In addition to all that is the simple fact that, except in the relative emptiness of night (and under the cloak of darkness), *there are people out there, in the world*. And "people" is not something I have much desire to interact with. Surely, one can avoid interaction, but this is not an airtight solution. If one were to approach me, I would be even more disinclined to shrug them off (except in a polite and convenient manner if at all possible), than to provide for them nothing but the friendliest and most amicable front I can muster (which may or may not be saying much). However, even without interaction, or even threat of interaction, is the constant buzzing of imagined foreign perceptions. Even in the absence of people - provided that it is understood that there *are* people, just not noticeably within range. But in the knowing absence of people - where they are not just out of sight, out of mind, but actually completely and utterly out of the equation, all of the above neurosis is rendered completely nonexistent.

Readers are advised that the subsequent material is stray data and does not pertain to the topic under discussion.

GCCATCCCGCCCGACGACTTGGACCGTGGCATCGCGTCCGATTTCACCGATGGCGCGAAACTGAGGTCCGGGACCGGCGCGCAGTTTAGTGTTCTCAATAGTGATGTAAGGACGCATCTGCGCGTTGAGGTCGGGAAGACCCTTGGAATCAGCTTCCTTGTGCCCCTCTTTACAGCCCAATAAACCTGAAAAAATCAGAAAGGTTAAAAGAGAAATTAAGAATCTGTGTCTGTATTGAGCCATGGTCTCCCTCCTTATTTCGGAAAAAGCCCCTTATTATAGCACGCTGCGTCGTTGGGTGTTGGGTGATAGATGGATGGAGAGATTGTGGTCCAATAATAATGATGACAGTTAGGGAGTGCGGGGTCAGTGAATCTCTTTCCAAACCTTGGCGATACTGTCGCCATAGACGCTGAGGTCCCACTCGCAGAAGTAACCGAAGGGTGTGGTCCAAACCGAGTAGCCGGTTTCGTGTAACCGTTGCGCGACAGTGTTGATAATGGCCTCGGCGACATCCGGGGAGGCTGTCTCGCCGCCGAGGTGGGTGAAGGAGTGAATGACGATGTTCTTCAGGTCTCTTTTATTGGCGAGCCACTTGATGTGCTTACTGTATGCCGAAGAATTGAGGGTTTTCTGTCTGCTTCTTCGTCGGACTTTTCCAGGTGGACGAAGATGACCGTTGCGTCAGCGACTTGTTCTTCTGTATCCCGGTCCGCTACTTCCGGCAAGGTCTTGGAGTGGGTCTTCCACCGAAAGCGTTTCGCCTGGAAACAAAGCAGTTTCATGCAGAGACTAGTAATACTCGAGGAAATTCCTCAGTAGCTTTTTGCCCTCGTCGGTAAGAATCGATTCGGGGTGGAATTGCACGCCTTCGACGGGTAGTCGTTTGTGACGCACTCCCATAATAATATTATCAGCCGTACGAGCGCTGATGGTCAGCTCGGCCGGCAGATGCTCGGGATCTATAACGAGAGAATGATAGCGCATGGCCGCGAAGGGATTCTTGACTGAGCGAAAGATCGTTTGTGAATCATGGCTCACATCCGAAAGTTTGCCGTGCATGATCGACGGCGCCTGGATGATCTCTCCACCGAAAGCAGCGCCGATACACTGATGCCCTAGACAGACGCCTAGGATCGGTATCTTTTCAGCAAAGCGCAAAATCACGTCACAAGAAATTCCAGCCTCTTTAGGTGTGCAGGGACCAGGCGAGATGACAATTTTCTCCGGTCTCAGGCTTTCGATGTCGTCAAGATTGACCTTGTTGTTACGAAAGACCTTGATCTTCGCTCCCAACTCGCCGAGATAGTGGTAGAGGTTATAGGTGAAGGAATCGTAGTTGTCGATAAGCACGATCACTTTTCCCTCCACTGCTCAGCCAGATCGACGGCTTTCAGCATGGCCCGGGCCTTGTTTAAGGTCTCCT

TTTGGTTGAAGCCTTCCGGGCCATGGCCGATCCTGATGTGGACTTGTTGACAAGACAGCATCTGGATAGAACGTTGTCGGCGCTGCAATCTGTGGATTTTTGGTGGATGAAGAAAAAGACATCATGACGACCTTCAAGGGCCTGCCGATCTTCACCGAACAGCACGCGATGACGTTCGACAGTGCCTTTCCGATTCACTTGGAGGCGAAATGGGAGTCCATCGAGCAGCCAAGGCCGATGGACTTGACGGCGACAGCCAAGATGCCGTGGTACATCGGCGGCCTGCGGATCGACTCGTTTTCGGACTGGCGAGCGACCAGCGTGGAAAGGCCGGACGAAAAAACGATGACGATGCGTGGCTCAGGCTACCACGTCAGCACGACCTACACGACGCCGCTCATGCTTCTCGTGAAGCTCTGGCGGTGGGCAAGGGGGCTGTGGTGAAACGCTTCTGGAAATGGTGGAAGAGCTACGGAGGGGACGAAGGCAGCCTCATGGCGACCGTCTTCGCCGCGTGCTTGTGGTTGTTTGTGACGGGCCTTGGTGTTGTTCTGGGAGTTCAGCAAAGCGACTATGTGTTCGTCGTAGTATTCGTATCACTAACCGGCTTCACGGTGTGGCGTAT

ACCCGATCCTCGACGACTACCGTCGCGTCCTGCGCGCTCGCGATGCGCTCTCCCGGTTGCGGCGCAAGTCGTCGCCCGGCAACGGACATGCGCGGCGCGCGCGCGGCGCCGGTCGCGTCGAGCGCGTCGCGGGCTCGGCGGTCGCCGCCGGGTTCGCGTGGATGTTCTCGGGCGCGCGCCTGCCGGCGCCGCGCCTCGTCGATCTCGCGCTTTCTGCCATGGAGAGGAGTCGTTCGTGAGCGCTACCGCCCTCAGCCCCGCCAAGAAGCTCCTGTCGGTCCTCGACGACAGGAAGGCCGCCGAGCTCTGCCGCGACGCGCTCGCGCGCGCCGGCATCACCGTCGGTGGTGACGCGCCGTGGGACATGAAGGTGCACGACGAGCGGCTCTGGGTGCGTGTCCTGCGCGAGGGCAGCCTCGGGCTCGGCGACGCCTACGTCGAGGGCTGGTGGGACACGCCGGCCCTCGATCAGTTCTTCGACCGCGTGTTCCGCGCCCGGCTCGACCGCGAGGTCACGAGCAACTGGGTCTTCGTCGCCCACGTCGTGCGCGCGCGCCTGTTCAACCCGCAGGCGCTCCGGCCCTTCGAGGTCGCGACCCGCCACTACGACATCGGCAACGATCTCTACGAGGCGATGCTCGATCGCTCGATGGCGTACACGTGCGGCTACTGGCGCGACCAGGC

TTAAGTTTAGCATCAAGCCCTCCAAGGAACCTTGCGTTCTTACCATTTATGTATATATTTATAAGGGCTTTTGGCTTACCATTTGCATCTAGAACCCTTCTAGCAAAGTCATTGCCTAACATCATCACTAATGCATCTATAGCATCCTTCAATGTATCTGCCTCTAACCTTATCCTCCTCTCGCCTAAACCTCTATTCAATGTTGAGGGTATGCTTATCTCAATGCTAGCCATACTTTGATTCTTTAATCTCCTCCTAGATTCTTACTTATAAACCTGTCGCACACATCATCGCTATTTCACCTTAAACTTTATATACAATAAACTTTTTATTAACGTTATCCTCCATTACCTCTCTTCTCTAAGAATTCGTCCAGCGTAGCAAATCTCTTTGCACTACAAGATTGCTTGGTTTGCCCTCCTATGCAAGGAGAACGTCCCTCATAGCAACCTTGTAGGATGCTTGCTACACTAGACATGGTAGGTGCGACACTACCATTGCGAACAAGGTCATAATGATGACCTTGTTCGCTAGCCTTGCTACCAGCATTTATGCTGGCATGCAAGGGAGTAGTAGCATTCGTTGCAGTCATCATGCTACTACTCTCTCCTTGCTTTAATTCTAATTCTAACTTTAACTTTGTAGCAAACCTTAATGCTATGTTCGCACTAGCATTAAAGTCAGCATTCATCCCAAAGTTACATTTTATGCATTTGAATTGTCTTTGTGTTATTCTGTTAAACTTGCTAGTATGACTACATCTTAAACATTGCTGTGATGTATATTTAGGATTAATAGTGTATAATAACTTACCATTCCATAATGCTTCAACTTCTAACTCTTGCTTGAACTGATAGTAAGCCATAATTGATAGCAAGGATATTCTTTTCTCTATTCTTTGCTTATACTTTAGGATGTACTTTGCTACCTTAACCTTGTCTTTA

So, in the true absence of people, I would go outside a lot, and enjoy the weather. I would go for walks much more often, and in daylight. I would ride my bike places. I would practice guitar outdoors - which is very nice to do in the warm weather (I have done it but a few times, and never any farther than the back porch). I would go out and explore the world and what it has to offer, without the people buzz to frighten me. I would take my camera, and I would take many pictures of all kinds of beautiful scenes. One thing that causes me to fear carrying a camera around and doing the photographer thing in public is an extension of that selfconsciousness, and the fear of the possibility of my encroaching on another's sense of personal privacy. Whether pointing a camera at a person (even if it is just the general direction, or at a person way off in the distance) or even just at a person's house, or car, or table at a restaurant, or pet, or whatever else, I fear not only people's (inter)reactions, whether positive or (much worse) negative, but also the value judgements aforementioned. "Why is that person pointing that camera at that house." "Why is that person taking pictures of that." "What is that person thinking." "Is he dangerous." "Is he eccentric." Et cetera.